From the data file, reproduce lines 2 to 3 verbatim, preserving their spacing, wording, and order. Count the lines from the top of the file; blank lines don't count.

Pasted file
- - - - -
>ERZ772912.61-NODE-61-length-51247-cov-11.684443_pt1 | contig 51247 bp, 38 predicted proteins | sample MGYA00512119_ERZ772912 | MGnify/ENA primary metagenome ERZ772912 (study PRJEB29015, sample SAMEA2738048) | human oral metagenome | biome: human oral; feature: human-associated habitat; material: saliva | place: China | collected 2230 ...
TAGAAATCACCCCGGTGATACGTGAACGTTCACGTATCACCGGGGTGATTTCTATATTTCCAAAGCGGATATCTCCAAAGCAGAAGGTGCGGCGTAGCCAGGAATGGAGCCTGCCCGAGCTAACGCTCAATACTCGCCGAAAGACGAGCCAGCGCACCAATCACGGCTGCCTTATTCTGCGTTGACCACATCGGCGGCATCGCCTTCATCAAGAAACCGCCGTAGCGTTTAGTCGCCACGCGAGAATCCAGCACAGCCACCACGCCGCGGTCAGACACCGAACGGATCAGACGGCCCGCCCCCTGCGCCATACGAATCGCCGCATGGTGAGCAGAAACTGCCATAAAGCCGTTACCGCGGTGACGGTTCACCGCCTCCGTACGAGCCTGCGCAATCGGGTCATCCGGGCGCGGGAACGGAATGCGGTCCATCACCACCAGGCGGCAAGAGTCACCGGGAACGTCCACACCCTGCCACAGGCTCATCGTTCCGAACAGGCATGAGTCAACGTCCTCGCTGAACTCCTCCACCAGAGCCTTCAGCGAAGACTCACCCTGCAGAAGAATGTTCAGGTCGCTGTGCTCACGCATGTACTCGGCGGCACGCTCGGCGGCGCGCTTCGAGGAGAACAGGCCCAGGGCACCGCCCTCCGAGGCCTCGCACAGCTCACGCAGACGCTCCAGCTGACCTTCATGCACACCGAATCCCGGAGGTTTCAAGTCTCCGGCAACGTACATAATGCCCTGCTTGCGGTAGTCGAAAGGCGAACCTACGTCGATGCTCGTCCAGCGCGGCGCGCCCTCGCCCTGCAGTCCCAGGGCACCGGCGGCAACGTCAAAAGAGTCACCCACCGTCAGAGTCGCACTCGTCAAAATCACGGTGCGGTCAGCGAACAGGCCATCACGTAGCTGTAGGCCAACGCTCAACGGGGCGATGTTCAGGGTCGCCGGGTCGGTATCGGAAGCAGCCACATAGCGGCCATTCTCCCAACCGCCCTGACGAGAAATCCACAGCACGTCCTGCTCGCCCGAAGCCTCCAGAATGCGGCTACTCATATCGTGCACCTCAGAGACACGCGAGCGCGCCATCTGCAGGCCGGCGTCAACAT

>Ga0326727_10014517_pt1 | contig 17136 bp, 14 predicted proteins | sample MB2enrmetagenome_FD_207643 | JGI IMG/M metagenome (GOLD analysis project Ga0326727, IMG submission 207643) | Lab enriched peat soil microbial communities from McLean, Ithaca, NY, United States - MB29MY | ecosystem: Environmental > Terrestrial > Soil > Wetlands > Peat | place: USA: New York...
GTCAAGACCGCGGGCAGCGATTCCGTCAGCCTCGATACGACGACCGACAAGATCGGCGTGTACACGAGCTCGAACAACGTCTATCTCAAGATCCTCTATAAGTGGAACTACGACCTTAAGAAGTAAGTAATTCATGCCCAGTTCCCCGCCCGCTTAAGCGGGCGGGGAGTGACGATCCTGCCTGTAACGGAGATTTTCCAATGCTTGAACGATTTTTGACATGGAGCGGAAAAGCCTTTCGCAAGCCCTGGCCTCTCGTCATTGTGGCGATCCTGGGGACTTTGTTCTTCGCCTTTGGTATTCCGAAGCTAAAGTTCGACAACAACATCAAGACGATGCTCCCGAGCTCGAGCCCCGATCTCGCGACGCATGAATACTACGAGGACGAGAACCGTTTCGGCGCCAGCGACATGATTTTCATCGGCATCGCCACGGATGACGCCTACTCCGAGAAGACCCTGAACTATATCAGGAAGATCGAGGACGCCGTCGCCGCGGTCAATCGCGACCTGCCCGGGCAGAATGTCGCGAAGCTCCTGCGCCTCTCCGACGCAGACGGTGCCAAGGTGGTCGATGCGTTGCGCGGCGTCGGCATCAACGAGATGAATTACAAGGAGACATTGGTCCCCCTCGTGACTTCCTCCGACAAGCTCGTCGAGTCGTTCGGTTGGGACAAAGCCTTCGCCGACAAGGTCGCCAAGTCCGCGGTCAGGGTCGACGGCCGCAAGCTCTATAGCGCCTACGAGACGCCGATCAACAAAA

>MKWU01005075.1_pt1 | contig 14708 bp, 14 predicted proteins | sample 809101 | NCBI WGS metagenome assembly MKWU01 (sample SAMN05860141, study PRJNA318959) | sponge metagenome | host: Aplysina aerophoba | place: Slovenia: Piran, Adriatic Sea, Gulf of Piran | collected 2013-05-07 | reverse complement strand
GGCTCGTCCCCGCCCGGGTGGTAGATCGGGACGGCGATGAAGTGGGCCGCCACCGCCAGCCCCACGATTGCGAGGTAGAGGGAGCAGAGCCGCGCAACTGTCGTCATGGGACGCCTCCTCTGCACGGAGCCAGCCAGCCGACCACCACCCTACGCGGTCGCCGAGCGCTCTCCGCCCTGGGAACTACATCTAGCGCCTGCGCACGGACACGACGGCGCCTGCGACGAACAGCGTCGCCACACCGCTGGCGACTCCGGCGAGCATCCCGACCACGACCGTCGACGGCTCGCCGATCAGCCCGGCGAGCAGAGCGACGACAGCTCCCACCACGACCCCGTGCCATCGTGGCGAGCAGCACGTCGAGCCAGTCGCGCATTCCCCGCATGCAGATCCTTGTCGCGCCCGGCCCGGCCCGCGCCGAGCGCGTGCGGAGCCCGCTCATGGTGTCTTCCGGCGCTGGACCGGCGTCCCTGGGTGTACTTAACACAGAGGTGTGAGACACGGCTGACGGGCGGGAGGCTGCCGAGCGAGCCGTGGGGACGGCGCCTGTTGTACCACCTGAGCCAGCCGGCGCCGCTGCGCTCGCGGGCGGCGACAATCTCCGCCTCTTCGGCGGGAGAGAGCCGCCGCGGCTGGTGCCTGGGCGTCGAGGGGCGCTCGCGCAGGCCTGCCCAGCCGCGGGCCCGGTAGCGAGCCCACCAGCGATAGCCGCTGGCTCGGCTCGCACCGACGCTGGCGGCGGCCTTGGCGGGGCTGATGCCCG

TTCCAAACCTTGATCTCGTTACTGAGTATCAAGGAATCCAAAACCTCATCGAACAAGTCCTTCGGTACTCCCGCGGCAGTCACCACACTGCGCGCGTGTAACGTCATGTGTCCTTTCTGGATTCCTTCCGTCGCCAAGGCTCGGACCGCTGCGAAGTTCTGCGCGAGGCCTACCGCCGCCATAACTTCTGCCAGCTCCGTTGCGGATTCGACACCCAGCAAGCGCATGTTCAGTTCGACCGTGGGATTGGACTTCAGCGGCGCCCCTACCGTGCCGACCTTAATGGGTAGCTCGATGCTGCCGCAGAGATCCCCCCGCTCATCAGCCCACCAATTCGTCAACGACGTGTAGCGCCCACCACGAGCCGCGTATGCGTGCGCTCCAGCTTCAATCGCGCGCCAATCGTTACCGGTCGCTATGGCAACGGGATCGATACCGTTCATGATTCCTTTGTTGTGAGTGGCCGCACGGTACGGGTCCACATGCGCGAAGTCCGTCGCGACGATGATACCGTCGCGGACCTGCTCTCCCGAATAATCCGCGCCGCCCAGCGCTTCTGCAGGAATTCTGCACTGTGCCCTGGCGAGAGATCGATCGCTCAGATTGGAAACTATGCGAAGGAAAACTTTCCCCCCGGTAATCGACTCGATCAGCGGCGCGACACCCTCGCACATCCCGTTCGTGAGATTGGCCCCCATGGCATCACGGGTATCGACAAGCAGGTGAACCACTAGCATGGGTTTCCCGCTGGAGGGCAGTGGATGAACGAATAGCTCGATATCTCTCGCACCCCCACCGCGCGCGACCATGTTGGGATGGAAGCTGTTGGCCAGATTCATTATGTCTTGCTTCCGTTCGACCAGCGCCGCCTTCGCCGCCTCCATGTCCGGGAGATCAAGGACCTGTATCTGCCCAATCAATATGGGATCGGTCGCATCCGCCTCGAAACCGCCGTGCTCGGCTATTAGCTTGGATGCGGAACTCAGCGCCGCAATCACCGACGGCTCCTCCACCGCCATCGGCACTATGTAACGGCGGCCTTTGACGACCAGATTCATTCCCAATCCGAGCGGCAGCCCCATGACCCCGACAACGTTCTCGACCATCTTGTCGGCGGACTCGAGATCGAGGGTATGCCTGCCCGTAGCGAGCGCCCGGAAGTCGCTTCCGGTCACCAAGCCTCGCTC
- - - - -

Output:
TAGAAATCACCCCGGTGATACGTGAACGTTCACGTATCACCGGGGTGATTTCTATATTTCCAAAGCGGATATCTCCAAAGCAGAAGGTGCGGCGTAGCCAGGAATGGAGCCTGCCCGAGCTAACGCTCAATACTCGCCGAAAGACGAGCCAGCGCACCAATCACGGCTGCCTTATTCTGCGTTGACCACATCGGCGGCATCGCCTTCATCAAGAAACCGCCGTAGCGTTTAGTCGCCACGCGAGAATCCAGCACAGCCACCACGCCGCGGTCAGACACCGAACGGATCAGACGGCCCGCCCCCTGCGCCATACGAATCGCCGCATGGTGAGCAGAAACTGCCATAAAGCCGTTACCGCGGTGACGGTTCACCGCCTCCGTACGAGCCTGCGCAATCGGGTCATCCGGGCGCGGGAACGGAATGCGGTCCATCACCACCAGGCGGCAAGAGTCACCGGGAACGTCCACACCCTGCCACAGGCTCATCGTTCCGAACAGGCATGAGTCAACGTCCTCGCTGAACTCCTCCACCAGAGCCTTCAGCGAAGACTCACCCTGCAGAAGAATGTTCAGGTCGCTGTGCTCACGCATGTACTCGGCGGCACGCTCGGCGGCGCGCTTCGAGGAGAACAGGCCCAGGGCACCGCCCTCCGAGGCCTCGCACAGCTCACGCAGACGCTCCAGCTGACCTTCATGCACACCGAATCCCGGAGGTTTCAAGTCTCCGGCAACGTACATAATGCCCTGCTTGCGGTAGTCGAAAGGCGAACCTACGTCGATGCTCGTCCAGCGCGGCGCGCCCTCGCCCTGCAGTCCCAGGGCACCGGCGGCAACGTCAAAAGAGTCACCCACCGTCAGAGTCGCACTCGTCAAAATCACGGTGCGGTCAGCGAACAGGCCATCACGTAGCTGTAGGCCAACGCTCAACGGGGCGATGTTCAGGGTCGCCGGGTCGGTATCGGAAGCAGCCACATAGCGGCCATTCTCCCAACCGCCCTGACGAGAAATCCACAGCACGTCCTGCTCGCCCGAAGCCTCCAGAATGCGGCTACTCATATCGTGCACCTCAGAGACACGCGAGCGCGCCATCTGCAGGCCGGCGTCAACAT

>Ga0326727_10014517_pt1 | contig 17136 bp, 14 predicted proteins | sample MB2enrmetagenome_FD_207643 | JGI IMG/M metagenome (GOLD analysis project Ga0326727, IMG submission 207643) | Lab enriched peat soil microbial communities from McLean, Ithaca, NY, United States - MB29MY | ecosystem: Environmental > Terrestrial > Soil > Wetlands > Peat | place: USA: New York...